Stretching drills may seem like a relaxing way to bide time before an excruciating practice on a hot August afternoon, but football players should be aware that stretching isn’t just a coach’s way of wasting time or providing a break.
“One thing you find is many younger kids aren’t very mobile,” states Gabe Teeple, assistant strength and conditioning coach for Vanderbilt University. “[To correct this] we use a dynamic warm-up to loosen the hips, the lower back, the hip flexors, and the hamstrings.”
To prevent muscle pulls and improve joint flexibility, Teeple has Commodore football players perform two stretching drills with hurdles—the “Step Over” and “Duck Under”—before workouts. You can’t control the weather at practice, but you can control whether you pull a muscle.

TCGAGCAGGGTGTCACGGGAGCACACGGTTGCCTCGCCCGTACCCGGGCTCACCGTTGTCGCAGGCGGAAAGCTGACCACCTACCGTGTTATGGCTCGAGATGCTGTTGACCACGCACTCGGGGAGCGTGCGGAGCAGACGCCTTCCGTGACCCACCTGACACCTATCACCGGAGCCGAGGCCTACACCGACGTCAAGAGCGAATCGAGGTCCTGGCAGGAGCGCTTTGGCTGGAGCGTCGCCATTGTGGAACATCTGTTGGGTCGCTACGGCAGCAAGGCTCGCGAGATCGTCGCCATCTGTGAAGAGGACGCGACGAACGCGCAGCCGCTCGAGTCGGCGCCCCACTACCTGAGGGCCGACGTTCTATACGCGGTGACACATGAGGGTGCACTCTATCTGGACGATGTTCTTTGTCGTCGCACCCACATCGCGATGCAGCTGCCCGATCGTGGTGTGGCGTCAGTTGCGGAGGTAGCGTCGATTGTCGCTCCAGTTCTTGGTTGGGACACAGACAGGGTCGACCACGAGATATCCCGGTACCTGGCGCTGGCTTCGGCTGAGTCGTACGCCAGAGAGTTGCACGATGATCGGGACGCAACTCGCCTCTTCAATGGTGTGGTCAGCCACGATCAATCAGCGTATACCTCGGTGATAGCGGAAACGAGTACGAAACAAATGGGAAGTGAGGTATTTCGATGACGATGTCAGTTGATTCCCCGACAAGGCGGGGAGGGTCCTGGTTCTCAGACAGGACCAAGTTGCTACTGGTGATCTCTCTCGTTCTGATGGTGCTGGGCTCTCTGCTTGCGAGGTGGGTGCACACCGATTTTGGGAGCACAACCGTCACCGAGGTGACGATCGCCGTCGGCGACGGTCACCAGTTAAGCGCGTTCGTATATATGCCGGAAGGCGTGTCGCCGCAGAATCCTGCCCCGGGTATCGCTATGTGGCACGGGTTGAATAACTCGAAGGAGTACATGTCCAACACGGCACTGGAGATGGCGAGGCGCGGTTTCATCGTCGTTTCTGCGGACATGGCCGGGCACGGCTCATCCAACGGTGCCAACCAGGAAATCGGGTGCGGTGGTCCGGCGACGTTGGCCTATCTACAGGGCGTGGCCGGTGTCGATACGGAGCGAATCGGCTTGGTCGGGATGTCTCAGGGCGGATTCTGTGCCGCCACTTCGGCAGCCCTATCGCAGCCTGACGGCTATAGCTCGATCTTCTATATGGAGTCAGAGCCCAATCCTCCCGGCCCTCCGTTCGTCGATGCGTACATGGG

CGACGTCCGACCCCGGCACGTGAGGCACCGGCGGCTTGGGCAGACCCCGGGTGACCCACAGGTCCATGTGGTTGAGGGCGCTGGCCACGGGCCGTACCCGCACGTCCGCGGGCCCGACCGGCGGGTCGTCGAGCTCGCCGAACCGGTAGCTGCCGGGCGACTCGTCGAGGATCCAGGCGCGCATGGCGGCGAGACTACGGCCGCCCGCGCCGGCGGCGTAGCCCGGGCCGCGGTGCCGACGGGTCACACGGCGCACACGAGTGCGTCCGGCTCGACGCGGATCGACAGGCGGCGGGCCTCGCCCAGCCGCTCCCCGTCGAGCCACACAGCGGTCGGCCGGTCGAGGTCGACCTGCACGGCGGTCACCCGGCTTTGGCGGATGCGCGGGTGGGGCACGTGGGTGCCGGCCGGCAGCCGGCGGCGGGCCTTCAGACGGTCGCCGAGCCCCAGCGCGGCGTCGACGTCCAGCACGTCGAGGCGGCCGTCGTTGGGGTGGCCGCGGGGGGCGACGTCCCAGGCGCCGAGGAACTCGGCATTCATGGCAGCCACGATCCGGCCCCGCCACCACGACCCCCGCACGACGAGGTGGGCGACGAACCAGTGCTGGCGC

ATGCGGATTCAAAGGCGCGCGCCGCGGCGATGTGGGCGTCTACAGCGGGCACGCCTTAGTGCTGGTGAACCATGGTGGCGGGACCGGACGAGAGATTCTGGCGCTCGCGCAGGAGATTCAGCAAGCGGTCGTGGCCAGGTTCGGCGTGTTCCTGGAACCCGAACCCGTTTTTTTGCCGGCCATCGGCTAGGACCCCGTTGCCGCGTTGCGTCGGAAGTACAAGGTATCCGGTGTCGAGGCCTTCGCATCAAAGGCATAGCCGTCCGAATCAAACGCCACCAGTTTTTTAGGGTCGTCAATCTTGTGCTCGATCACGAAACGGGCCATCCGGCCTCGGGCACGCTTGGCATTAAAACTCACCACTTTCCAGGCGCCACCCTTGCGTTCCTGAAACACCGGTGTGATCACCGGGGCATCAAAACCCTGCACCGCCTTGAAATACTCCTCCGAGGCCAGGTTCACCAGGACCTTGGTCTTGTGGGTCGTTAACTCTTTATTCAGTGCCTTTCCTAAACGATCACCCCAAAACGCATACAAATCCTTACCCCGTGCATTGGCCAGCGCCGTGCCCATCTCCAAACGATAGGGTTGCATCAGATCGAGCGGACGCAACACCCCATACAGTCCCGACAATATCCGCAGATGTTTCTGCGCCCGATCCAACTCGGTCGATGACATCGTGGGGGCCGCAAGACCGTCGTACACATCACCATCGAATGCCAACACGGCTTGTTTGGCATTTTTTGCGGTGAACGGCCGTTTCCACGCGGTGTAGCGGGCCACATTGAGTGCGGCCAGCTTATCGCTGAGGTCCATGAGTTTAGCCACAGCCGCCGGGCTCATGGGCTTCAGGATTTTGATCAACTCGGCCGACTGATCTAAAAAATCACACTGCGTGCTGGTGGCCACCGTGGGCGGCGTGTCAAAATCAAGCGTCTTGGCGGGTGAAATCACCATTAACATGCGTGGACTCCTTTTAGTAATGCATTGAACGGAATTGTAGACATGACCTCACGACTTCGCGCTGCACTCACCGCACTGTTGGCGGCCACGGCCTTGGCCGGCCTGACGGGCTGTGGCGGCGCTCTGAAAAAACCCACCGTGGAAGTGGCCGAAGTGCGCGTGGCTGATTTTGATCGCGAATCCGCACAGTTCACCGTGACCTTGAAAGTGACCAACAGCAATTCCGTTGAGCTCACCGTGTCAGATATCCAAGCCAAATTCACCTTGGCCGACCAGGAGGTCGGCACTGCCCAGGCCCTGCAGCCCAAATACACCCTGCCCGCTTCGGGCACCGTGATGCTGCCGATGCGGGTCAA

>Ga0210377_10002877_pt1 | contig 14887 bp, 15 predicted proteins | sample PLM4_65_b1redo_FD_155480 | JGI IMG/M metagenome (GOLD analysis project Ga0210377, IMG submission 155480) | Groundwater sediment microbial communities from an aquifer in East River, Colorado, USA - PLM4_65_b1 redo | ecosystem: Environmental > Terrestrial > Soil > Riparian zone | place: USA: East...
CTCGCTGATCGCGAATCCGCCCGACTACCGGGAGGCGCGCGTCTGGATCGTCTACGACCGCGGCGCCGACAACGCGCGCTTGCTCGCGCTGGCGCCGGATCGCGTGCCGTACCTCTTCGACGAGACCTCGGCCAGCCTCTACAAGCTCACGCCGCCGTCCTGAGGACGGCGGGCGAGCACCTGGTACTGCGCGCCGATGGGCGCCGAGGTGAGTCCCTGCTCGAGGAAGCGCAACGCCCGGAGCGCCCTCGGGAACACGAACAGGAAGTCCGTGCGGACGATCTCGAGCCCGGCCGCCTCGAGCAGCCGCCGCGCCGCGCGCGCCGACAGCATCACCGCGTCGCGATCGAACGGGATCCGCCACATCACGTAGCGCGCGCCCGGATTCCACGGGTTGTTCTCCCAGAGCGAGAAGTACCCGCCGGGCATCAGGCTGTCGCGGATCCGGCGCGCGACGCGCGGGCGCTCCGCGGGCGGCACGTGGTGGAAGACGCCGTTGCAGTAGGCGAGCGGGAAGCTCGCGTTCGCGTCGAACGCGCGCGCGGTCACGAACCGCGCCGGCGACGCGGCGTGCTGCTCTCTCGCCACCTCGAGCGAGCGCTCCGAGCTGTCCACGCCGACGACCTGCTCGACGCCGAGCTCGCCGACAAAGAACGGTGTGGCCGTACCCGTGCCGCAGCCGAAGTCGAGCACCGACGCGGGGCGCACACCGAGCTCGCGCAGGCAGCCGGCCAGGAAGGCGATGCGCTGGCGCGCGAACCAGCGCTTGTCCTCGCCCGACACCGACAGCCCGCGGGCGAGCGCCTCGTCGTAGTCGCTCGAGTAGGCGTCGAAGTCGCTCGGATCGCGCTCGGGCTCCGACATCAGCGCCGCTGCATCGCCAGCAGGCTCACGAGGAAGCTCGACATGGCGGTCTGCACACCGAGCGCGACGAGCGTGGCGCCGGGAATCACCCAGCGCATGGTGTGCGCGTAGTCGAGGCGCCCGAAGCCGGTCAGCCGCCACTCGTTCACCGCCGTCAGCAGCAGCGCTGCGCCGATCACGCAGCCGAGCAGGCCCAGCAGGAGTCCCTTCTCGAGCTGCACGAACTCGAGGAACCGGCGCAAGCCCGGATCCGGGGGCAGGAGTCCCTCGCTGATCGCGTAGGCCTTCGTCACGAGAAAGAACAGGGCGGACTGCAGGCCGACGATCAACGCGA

• Place 5-10 hurdles in line and adjust to 36” in height
• Facing forward, walk over hurdles with lead leg followed by trail leg
• Perform drill once or twice before hitting the weights or practice field
Benefits: Develops hip fluidity // Promotes coordination
Teeple’s Tips: Make sure to drive knee up and step over hurdle instead of around // Keep your head and arms still throughout the drill // Avoid extraneous movements // Concentrate on proper posture // All movements should be fluid
• Place 5-10 hurdles in line and adjust to 48” in height
• Stand left so hurdles are to your right
• Using proper squat form and technique, duck under first hurdle
• Quickly pivot 180 degrees [hurdle will be to your left] and duck under next hurdle; repeat pattern
• Perform drill once or twice before practices
Benefits: Increases rotational balance and agility // Strengthens core and lower body
Teeple’s Tips: Maintain sound squat technique throughout exercise // Keep chest up and back straight while squatting // Always keep head and eyes up and avoid extraneous arm movement